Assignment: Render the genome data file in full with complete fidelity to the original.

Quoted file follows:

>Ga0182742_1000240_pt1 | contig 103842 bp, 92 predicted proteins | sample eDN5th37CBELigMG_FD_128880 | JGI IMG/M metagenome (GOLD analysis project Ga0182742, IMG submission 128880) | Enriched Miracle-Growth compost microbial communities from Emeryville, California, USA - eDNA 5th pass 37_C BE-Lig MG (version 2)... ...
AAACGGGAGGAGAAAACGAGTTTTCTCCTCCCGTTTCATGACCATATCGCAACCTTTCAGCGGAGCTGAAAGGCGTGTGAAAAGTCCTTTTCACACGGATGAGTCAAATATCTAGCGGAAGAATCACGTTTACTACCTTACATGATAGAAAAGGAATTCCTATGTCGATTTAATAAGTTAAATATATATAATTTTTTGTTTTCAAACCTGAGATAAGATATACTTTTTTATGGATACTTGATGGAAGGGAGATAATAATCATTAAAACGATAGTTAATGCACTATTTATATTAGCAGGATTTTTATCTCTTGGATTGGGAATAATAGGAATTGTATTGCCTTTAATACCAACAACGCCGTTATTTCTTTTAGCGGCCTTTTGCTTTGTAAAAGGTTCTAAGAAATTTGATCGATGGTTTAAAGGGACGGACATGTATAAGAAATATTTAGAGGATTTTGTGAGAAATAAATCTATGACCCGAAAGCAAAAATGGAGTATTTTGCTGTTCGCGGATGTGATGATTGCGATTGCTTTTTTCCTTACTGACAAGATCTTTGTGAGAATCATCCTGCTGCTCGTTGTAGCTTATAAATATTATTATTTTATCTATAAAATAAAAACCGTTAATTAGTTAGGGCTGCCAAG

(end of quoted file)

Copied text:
>Ga0182742_1000240_pt1 | contig 103842 bp, 92 predicted proteins | sample eDN5th37CBELigMG_FD_128880 | JGI IMG/M metagenome (GOLD analysis project Ga0182742, IMG submission 128880) | Enriched Miracle-Growth compost microbial communities from Emeryville, California, USA - eDNA 5th pass 37_C BE-Lig MG (version 2)... ...
AAACGGGAGGAGAAAACGAGTTTTCTCCTCCCGTTTCATGACCATATCGCAACCTTTCAGCGGAGCTGAAAGGCGTGTGAAAAGTCCTTTTCACACGGATGAGTCAAATATCTAGCGGAAGAATCACGTTTACTACCTTACATGATAGAAAAGGAATTCCTATGTCGATTTAATAAGTTAAATATATATAATTTTTTGTTTTCAAACCTGAGATAAGATATACTTTTTTATGGATACTTGATGGAAGGGAGATAATAATCATTAAAACGATAGTTAATGCACTATTTATATTAGCAGGATTTTTATCTCTTGGATTGGGAATAATAGGAATTGTATTGCCTTTAATACCAACAACGCCGTTATTTCTTTTAGCGGCCTTTTGCTTTGTAAAAGGTTCTAAGAAATTTGATCGATGGTTTAAAGGGACGGACATGTATAAGAAATATTTAGAGGATTTTGTGAGAAATAAATCTATGACCCGAAAGCAAAAATGGAGTATTTTGCTGTTCGCGGATGTGATGATTGCGATTGCTTTTTTCCTTACTGACAAGATCTTTGTGAGAATCATCCTGCTGCTCGTTGTAGCTTATAAATATTATTATTTTATCTATAAAATAAAAACCGTTAATTAGTTAGGGCTGCCAAG